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Split between Jackson, Warriors a complicated, messy affair

POSTED: May 12, 2014 12:24 PM ET

By David Aldridge

BY David Aldridge

TNT Analyst


Mark Jackson was 121-109 in three seasons (including a shortened one) in Golden State.

He wore black to what he believed was his own funeral.

Yes, Mark Jackson was thumbing his nose at his bosses before Game 7 of the Warriors' first-round series with the Clippers. Yes, he was whistling past the graveyard. Yes, he knew the cameras were rolling when he spoke in the huddle about how people thought he was through, and was going to be summarily fired as the team's coach.

Gee, I wonder where he'd get such a cockamamie idea?

The great tragedy of Jackson being fired last week by the Warriors -- after winning more regular-season games this season than last, despite having more injuries, with greater expectations placed on him and the team by owner Joe Lacob -- is not the simple fact that Jackson was fired. Coaches, and lots of them, get fired every year in the NBA, many in head-scratching turn. George Karl got fired last year, the same month he was named NBA Coach of the Year. Lionel Hollins and Vinny Del Negro got fired, after accomplishments no other coach of their respective franchises achieved.

Joe Lacob and his partners spent $450 million to buy the Warriors. They have the right to hire and fire whom they like, and they have the right to have a hierarchy with which they're comfortable.

The tragedy is that Lacob is setting himself up. Hoisting himself up on his own petard, if you will. And he's taking the fans who have waited so long for a winning team up for the ride as well. Because of insecurities -- Jackson's and Lacob's.

It's so, so hard to win consistently in this league. You need great, dedicated talent, and great coaching, and more than a little luck. I'm not saying Mark Jackson was yet a great coach. Others have noted what they viewed as poor substitution patterns and decisions. And Golden State played some clunkers at home, in front of what's the NBA's best home crowd.

I'm saying he got his team to buy what he was selling, and that's all coaching in the NBA is. Do they buy in? Do they believe? It doesn't mean they have to like you, but they have to respect you. (I don't think every Chicago Bull likes Tom Thibodeau. In fact, I know that. But they respect the hell out of him, and they bust their butts for him.)

The Warriors, with Jackson coaching, won more the last two years than they had in any season in the previous 20. Jackson's players respected him. They went out of their way to go to bat for him. That should have told Lacob something. Players are the ultimate BS detectors; if they think a head coach is full of it, they drop him like Olive Oyl dropping a 20-pound weight.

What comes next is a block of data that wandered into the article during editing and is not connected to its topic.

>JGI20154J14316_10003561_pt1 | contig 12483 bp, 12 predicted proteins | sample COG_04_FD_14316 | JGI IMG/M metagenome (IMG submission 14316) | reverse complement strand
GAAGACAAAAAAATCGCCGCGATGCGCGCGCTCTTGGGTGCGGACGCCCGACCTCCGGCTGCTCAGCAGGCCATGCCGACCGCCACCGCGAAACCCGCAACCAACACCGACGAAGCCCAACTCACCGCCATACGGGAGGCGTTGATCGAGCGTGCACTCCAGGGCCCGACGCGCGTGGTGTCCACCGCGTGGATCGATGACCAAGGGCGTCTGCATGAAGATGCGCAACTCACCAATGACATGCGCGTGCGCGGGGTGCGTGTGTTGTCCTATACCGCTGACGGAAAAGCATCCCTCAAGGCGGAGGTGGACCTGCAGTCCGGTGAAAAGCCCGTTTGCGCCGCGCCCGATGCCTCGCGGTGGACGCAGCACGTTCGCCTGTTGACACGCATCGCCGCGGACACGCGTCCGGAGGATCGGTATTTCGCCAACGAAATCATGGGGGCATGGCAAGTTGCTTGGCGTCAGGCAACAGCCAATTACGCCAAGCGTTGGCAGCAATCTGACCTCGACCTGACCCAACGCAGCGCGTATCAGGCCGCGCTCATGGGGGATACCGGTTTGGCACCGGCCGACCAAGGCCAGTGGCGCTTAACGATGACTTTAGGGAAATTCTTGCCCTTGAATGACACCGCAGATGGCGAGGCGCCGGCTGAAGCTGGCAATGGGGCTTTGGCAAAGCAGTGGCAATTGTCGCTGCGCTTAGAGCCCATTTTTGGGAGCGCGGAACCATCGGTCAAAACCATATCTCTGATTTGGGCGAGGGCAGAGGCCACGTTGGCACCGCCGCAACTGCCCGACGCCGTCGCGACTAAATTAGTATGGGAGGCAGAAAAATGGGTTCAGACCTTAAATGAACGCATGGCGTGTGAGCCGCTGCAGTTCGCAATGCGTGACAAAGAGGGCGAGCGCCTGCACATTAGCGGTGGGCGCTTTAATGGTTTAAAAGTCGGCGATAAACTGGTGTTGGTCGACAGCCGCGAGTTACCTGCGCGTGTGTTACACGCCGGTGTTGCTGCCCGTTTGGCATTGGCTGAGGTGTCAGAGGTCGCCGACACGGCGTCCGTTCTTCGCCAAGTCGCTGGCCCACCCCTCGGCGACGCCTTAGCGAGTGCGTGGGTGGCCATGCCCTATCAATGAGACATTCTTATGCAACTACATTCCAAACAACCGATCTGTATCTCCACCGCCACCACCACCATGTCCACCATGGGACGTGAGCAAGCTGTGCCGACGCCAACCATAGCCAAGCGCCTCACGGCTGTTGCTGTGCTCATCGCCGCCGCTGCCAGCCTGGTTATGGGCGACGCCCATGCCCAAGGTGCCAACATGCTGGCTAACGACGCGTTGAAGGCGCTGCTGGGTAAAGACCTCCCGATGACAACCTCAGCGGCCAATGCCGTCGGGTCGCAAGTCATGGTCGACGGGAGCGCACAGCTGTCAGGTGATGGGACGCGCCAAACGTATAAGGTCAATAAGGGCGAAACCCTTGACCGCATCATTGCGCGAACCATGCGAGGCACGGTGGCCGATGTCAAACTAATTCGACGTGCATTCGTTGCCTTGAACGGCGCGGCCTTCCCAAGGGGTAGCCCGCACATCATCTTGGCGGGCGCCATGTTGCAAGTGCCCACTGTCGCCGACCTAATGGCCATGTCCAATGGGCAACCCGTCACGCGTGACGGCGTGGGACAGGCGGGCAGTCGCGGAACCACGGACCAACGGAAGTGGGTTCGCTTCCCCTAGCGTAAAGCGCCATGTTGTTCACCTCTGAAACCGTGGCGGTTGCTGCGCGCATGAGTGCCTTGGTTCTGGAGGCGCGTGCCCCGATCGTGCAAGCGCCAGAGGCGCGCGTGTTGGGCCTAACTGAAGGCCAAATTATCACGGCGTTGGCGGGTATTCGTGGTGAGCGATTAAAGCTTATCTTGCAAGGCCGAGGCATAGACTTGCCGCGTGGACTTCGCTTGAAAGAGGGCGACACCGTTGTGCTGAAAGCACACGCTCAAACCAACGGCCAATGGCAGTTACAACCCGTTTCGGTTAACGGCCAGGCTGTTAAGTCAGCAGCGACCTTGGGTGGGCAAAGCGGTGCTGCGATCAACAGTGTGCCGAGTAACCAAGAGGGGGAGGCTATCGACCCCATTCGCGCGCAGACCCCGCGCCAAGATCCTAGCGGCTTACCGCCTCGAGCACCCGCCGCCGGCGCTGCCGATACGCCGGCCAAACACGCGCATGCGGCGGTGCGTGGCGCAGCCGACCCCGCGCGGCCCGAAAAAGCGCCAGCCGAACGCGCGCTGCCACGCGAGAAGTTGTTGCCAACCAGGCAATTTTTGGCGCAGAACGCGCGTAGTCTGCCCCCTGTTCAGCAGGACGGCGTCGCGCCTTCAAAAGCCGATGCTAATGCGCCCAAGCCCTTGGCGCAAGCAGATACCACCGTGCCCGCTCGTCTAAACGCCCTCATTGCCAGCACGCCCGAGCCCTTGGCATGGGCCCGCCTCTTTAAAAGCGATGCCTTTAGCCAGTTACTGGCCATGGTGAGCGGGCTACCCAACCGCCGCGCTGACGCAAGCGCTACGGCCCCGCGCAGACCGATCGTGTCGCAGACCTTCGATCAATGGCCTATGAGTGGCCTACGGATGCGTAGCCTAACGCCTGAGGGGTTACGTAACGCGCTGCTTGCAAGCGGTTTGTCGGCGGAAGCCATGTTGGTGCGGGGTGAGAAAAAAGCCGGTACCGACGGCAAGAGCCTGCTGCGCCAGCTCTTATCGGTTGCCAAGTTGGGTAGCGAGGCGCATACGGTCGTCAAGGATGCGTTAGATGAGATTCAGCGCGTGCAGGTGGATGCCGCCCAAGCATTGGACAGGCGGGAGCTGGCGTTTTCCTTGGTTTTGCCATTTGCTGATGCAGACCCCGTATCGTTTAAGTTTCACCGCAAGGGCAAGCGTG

That did not happen at Golden State. From Steph Curry on down, almost all -- not all, to be sure, but many among the team's core -- praised Jackson. David Lee praised him. Klay Thompson praised him. Draymond Green praised him. Harrison Barnes may not have, given that he couldn't get the minutes he wanted after closing last season with a bang. But that decision was not Jackson's alone; the team opted to give Andre Iguodala big free-agent dollars last summer, though it was Jackson's call to move Barnes to the bench.

Charles On The Firing Of Mark Jackson

In firing Jackson, Lacob and general manager Bob Myers -- who, Lacob took great pains last week to say, made the call -- have ground the slow, steady progress of the last three seasons to an abrupt halt. They may well find the coach they believe can get them to the next level, and maybe Stan Van Gundy or Steve Kerr or someone else can do what Jackson didn't. But the west is murderous, and it's not going to be any easier next season. The Spurs aren't going anywhere. Neither is OKC. Neither are the Clippers, despite the events of the last fortnight. Houston's still got room to add another meaningful side to the Harden-Howard two-piece this summer. With Damian Lillard and LaMarcus Aldridge, the Blazers are going to be very good for a long time. Dallas and Memphis are too well-coached and too veteran-laden to fade quickly. Phoenix and New Orleans are coming on, fast. The Lakers are down, but no one expects that to last for very long. And we don't even know who's going to wind up with what young, dynamic piece(s) in the Draft. It is hard to win, and sustain winning.

Why, then, did Lacob/Myers do it?

I'm going to type slowly, and repeat myself, so there is no misunderstanding.

I do not think Joe Lacob, or Bob Myers, are racists. I do not think Mark Jackson was fired because of his race.

Let me repeat that.

I do not think Joe Lacob, or Bob Myers, are racists. I do not think Mark Jackson was fired because of his race.

And, once more.

I do not think Joe Lacob, or Bob Myers, are racists. I do not think Mark Jackson was fired because of his race.

I know Bob Myers a little, and I know his reputation more. It is sterling. A former big-time agent, the protégé of uber-agent Arn Tellem, Myers was the rare agent with whom teams actually enjoyed working. (I don't know Lacob, other than a couple of conversations last season -- when Jackson's lack of coaching chops was held up by Lacob as a refreshing break from the past practices of hiring retread after retread. Lacob, not me, compared his hiring of Jackson to when the Celtics hired Doc Rivers out of the TV booth. Lacob was a minority owner in Boston before buying the Warriors.)

But I do think there were parts of Mark Jackson, including his race, that made Golden State's front office uncomfortable. Not in the sense that they didn't like or respect him because he was black, but that they didn't understand him, where he was coming from, what may have made him uncomfortable. And while they may think they tried to understand, it is very hard, sometimes, to understand where people of different backgrounds are coming from.